We are looking to raise, by the grace of God, around $15,000 to accomplish this goal. Please pray for us, and help us if you can. As Luther said, We are beggars! You can’t imagine how grateful these dear people are that there are those who live over 10,000 miles away who would care about them and their lives, often ones of desperation and dire poverty. They are moved to tears, as are we!
LW: Why do you think its important for Lutherans to participate in these short-term teams?
JK: With respect to the LCMS MMTs, its primarily important that we have willing, talented medical professionals to do the work of mercy in many places where medical needs are currently underserved. I do believe that being Lutheran and making the Lutheran connection, for instance, 10,000 miles away is equally as important. It is easy for brothers and sisters in Christ to feel alone, no matter where they live. To make that connection of faith is not just a wonderful experience but a faith-strengthening experience for all concerned. We are one together in faith and in the confession of that faith–Lutheran brothers and sisters in Christ, our Savior.
LW: How is Christs love shared with the people you are helping?
JK: Christs love is given in body and soul, and the two are together in each person. As the body is helped, it is good for the soul, and the other way is true too. The LCMS MMTs are there for both! To be sure, we are there to provide relief from the ravages of sin to the body. Along with the dedicated and caring knowledge of our medical professionals who are ready to diagnose and treat a variety of physical ailments, there is also medicine and ongoing physical and spiritual care from our local partners.
The love of Christ is given from His people to His people in this way. In addition, one of my tasks as team chaplain is to have devotions, which I did morning and evening for the team. God’s Word gives strength and peace to our teams so that they can then share Christ’s love with others in need.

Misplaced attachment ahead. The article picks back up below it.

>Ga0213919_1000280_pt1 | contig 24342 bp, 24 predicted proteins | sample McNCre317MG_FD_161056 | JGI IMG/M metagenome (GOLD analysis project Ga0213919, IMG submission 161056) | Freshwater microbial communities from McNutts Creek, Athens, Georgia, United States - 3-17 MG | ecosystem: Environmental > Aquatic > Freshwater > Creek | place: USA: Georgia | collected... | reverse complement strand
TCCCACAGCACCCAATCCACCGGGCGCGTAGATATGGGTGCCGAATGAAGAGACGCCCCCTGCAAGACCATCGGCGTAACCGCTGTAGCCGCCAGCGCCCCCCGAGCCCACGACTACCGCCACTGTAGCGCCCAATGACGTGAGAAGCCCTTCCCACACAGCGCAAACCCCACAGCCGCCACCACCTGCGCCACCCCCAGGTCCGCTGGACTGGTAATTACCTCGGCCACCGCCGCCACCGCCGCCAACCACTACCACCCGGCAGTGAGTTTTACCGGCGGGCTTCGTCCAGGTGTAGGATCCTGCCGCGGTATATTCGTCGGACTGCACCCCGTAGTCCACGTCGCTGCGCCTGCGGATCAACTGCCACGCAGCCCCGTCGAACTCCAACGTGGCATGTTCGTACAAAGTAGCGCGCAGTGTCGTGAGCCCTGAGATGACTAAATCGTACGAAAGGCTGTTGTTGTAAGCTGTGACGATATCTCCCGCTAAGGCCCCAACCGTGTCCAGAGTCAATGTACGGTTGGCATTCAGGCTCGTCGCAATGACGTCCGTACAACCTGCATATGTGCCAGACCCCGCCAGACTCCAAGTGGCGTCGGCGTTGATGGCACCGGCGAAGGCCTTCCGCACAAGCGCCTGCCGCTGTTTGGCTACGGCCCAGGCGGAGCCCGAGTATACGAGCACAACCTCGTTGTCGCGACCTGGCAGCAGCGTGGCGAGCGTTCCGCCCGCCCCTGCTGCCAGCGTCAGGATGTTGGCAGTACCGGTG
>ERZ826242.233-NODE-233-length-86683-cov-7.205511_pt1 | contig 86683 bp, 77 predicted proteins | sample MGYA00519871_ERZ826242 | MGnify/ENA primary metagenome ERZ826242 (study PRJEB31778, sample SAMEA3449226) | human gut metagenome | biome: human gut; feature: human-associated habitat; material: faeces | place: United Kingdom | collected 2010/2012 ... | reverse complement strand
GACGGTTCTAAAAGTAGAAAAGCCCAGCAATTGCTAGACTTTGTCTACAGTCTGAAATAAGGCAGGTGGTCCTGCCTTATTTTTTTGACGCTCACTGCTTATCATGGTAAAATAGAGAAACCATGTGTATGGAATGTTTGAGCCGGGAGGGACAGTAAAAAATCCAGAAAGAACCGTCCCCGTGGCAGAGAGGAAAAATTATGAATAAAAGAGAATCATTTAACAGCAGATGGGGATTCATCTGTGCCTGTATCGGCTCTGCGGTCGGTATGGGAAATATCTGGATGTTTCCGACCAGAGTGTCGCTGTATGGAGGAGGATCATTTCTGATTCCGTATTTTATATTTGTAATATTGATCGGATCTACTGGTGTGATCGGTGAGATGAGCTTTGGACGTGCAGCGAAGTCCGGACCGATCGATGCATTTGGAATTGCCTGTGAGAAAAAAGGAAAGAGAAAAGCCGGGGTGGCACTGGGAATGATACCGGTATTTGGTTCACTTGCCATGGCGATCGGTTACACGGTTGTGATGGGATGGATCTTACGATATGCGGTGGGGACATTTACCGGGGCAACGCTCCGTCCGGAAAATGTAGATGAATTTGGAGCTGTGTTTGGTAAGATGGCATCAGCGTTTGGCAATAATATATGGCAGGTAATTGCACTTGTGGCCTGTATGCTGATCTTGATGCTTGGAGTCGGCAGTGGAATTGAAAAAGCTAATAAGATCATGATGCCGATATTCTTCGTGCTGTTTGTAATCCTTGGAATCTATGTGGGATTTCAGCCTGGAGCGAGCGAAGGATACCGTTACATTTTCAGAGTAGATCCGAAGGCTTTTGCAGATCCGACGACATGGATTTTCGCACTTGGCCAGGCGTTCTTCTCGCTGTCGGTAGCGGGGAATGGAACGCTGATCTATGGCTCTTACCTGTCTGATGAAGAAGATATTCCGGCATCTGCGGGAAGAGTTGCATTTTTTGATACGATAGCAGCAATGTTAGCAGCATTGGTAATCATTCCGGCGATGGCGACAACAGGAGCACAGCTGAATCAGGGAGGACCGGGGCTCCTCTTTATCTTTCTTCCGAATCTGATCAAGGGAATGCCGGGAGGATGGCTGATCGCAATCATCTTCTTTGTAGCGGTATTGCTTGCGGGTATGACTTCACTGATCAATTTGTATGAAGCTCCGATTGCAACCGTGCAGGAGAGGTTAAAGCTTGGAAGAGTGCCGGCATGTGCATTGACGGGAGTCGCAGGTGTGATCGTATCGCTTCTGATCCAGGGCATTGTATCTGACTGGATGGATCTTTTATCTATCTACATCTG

LW: How can people support these teams?
JK: Support can be given by prayer and money and participation, plain and simple. We should always pray Gods mercy for us and others and for the salvation of the world.
Pray the Lord of the Church that His will is done in your life and that His Kingdom comes to you and through you! To that end, gifts of money are crucial for our work, for your work.
And then there is you! We need you to volunteer and serve. The LCMS MMTs are oriented around providing medical help. We need medical professionals and hard-working laypeople to volunteer to serve for just a few short days. Any and all are invited and encouraged to live the love of Christ by giving as God gives the opportunity–either with talent or treasure.
LW: Is there anything else you would like people to know about the LCMS MMTs?
JK: As I go about doing presentations on these trips, I have heard comments like, Well, Pastor, you know theres plenty of work to do right here at home. And I wholeheartedly agree, and we should be doing that work too!
The issue is resources. Because we are so greatly blessed in the United States, resources for help are many. In third world nations, poverty-stricken nations, nations with inept or corrupt governments, the resources are few to non-existent.
We can, we should, be the resource! We are alive in Christ to resource the world with the love and mercy of Christ. By the grace of God, this is what we do in Madagascar, Haiti, Kenya, India and throughout the world. Would you like to help? Would you please help?
> Learn more about LCMS MMTs at www.lcms.org/mercyteams.
About the Author: Melanie Ave is the Public Relations Coordinator for The Lutheran Church–Missouri Synod.